July 16, 2012
New Paradigm For Low-power Telecommunications From Unique Properties Of Graphene
Columbia Engineering pioneers ultralow-power optical information processing and frequency generation in graphene-silicon photonic circuits
New research by Columbia Engineering demonstrates remarkable optical nonlinear behavior of graphene that may lead to broad applications in optical interconnects and low-power photonic integrated circuits. With the placement of a sheet of graphene just one-carbon-atom-thick, the researchers transformed the originally passive device into an active one that generated microwave photonic signals and performed parametric wavelength conversion at telecommunication wavelengths."We have been able to demonstrate and explain the strong nonlinear response from graphene, which is the key component in this new hybrid device," says Tingyi Gu, the study's lead author and a Ph.D. candidate in electrical engineering. "Showing the power-efficiency of this graphene-silicon hybrid photonic chip is an important step forward in building all-optical processing elements that are essential to faster, more efficient, modern telecommunications. And it was really exciting to explore the 'magic' of graphene's amazingly conductive properties and see how graphene can boost optical nonlinearity, a property required for the digital on/off two-state switching and memory."
The study, led by Chee Wei Wong, professor of mechanical engineering, director of the Center for Integrated Science and Engineering, and Solid-State Science and Engineering, will be published online in the Advance Online Publication on Nature Photonics's website on July 15 and in print in the August issue. The team of researchers from Columbia Engineering and the Institute of Microelectronics in Singapore are working together to investigate optical physics, material science, and device physics to develop next-generation optoelectronic elements.
They have engineered a graphene-silicon device whose optical nonlinearity enables the system parameters (such as transmittance and wavelength conversion) to change with the input power level. The researchers also were able to observe that, by optically driving the electronic and thermal response in the silicon chip, they could generate a radio frequency carrier on top of the transmitted laser beam and control its modulation with the laser intensity and color. Using different optical frequencies to tune the radio frequency, they found that the graphene-silicon hybrid chip achieved radio frequency generation with a resonant quality factor more than 50 times lower than what other scientists have achieved in silicon.
"We are excited to have observed four-wave mixing in these graphene-silicon photonic crystal nanocavities," says Wong. "We generated new optical frequencies through nonlinear mixing of two electromagnetic fields at low operating energies, allowing reduced energy per information bit. This allows the hybrid silicon structure to serve as a platform for all-optical data processing with a compact footprint in dense photonic circuits."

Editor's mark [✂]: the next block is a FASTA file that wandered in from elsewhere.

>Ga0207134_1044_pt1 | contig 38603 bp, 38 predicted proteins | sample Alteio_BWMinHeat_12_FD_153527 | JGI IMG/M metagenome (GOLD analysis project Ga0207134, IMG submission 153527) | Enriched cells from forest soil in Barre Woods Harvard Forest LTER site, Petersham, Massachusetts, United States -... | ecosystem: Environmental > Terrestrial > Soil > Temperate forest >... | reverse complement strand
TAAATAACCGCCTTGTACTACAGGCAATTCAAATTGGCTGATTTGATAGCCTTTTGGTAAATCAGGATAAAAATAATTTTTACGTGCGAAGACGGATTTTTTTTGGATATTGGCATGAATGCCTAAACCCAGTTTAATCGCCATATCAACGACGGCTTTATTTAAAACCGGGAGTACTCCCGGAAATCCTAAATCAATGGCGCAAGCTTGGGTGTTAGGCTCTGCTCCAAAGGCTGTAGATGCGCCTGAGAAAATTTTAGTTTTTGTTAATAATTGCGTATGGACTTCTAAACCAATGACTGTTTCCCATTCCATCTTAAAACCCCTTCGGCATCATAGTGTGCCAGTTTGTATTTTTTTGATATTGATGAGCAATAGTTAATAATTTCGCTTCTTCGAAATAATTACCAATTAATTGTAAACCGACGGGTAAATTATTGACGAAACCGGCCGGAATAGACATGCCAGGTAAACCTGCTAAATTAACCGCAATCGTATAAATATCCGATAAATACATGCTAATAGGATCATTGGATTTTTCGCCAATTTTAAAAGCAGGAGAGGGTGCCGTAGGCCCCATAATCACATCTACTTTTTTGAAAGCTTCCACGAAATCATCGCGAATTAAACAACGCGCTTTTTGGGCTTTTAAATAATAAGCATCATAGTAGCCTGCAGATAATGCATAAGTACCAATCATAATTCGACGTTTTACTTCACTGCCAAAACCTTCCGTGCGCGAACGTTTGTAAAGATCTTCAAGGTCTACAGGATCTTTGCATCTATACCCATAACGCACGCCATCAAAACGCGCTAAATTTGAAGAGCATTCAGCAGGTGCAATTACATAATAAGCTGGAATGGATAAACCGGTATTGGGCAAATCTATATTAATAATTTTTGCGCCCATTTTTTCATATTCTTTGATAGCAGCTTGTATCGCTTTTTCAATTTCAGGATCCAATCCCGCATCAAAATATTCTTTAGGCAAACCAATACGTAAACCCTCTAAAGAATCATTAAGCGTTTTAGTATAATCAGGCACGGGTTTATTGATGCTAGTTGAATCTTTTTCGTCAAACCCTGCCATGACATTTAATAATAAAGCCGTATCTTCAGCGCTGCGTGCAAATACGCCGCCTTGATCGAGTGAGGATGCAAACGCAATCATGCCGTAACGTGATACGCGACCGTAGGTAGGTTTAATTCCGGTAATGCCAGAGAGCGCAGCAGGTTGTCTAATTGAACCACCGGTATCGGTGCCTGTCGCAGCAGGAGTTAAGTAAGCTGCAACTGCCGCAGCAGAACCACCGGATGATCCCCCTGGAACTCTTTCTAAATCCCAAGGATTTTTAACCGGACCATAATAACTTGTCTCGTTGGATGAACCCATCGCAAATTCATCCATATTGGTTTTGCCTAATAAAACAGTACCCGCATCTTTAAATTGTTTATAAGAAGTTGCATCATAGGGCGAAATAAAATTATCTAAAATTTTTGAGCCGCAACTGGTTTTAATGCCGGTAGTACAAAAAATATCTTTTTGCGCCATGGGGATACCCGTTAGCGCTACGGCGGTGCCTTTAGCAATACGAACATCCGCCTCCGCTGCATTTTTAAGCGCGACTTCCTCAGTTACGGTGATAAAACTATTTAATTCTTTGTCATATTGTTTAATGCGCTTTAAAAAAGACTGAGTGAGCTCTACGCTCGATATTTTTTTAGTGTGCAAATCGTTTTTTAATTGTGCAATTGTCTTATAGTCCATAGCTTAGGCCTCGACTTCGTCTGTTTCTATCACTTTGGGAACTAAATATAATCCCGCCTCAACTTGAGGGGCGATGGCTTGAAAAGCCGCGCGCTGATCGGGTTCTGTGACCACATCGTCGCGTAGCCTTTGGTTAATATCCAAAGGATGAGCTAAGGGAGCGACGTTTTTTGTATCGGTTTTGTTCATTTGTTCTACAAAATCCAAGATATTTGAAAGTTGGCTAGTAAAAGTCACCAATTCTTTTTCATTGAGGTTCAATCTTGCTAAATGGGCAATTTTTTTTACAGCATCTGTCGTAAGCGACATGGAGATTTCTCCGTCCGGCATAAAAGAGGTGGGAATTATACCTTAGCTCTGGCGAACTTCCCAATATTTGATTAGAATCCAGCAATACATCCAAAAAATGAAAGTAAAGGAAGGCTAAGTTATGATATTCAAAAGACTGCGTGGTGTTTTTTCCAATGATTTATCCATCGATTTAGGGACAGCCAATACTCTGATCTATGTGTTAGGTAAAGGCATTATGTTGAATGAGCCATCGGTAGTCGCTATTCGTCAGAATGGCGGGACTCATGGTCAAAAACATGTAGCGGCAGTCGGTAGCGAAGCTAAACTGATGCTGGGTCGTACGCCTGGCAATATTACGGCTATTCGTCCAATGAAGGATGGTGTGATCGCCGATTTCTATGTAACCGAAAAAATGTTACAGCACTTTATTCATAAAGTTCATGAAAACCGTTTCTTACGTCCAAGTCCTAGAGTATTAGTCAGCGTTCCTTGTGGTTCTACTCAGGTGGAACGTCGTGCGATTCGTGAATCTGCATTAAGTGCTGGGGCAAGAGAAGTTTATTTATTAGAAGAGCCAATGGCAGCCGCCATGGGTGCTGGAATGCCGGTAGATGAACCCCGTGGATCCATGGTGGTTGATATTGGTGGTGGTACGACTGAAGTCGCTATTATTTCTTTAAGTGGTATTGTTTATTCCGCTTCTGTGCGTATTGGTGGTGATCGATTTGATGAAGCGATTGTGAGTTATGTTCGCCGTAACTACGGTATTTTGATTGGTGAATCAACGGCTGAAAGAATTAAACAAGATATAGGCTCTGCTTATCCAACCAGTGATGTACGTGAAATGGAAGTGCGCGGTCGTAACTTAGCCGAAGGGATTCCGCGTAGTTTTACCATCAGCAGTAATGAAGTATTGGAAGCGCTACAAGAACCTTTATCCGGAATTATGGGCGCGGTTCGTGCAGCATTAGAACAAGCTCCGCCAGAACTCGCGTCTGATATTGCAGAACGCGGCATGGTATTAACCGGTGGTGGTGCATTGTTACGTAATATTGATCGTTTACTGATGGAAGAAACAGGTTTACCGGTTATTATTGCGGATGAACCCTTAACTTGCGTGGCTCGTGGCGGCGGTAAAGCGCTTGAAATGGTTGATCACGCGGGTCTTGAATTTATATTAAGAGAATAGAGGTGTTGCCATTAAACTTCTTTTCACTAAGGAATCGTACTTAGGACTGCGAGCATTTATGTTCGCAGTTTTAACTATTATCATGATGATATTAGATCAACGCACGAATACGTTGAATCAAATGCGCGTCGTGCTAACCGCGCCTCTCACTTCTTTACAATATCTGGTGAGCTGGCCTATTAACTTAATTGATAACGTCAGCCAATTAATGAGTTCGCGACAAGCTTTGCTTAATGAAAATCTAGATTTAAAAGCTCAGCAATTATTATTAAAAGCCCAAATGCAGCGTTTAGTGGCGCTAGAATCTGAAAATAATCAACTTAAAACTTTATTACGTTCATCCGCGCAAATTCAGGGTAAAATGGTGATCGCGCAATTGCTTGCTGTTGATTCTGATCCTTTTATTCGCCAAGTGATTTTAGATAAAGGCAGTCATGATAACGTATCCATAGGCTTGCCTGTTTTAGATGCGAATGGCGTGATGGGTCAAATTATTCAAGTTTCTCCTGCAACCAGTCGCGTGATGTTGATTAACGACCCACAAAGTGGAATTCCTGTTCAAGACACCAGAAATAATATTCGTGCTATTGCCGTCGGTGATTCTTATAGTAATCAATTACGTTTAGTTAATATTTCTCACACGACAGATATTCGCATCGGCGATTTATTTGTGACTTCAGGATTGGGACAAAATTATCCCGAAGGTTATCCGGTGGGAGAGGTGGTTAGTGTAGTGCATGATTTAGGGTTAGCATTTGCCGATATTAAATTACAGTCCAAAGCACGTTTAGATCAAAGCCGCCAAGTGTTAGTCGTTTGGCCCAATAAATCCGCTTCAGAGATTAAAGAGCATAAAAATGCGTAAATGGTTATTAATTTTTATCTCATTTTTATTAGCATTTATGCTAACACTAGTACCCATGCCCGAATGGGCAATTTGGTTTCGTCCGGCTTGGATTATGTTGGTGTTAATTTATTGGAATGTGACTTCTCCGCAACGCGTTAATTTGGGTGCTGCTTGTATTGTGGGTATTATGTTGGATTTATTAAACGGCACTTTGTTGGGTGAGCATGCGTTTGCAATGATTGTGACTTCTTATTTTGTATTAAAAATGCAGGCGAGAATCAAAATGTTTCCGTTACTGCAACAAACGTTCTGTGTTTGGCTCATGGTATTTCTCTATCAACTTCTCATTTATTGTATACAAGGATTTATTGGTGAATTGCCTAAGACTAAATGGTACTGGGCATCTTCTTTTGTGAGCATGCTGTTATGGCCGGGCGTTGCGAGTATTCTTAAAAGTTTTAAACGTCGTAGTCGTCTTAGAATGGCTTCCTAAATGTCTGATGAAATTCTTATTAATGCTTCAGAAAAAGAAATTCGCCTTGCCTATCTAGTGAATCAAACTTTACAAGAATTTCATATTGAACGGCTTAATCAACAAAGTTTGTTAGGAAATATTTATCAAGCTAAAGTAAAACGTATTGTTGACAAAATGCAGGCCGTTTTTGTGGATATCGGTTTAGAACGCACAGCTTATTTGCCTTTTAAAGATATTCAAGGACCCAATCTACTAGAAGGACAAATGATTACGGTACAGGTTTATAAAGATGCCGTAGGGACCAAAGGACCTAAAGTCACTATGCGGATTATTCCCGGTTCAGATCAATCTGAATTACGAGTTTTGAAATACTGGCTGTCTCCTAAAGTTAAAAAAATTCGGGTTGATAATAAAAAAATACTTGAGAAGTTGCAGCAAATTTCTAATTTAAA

Wong credits his outstanding students for the exceptional work they've done on the study, and adds, "We are fortunate to have the expertise right here at Columbia Engineering to combine the optical nonlinearity in graphene with chip-scale photonic circuits to generate microwave photonic signals in new and different ways."
Until recently, researchers could only isolate graphene as single crystals with micron-scale dimensions, essentially limiting the material to studies confined within laboratories. "The ability to synthesize large-area films of graphene has the obvious implication of enabling commercial production of these proven graphene-based technologies," explains James Hone, associate professor of mechanical engineering, whose team provided the high quality graphene for this study. "But large-area films of graphene can also enable the development of novel devices and fundamental scientific studies requiring graphene samples with large dimensions. This work is an exciting example of both–large-area films of graphene enable the fabrication of novel opto-electronic devices, which in turn allow for the study of scientific phenomena."
Commenting on the study, Xiang Zhang, director of the National Science Foundation Nanoscale Science and Engineering Center at the University of California at Berkeley, says, "this new study in integrating graphene with silicon photonic crystals is very exciting. Using the large nonlinear response of graphene in silicon photonics demonstrated in this work will be a promising approach for ultra-low power on-chip optical communications."
"Graphene has been considered a wonderful electronic material where electron moves like an effectively massless particle in the atomically thin layer," notes Philip Kim, professor of physics and applied physics at Columbia, one of the early pioneers in graphene research and who discovered its low-temperature high electronic conductivity. "And now, the recent excellent work done by this group of Columbia researchers demonstrates that graphene is also unique electro-optical material for ultrafast nonlinear optical modulation when it is combined with silicon photonic crystal structures. This opens an important doorway for many novel optoelectronic device applications, such as ultrafast chip-scale high-speed optical communications."
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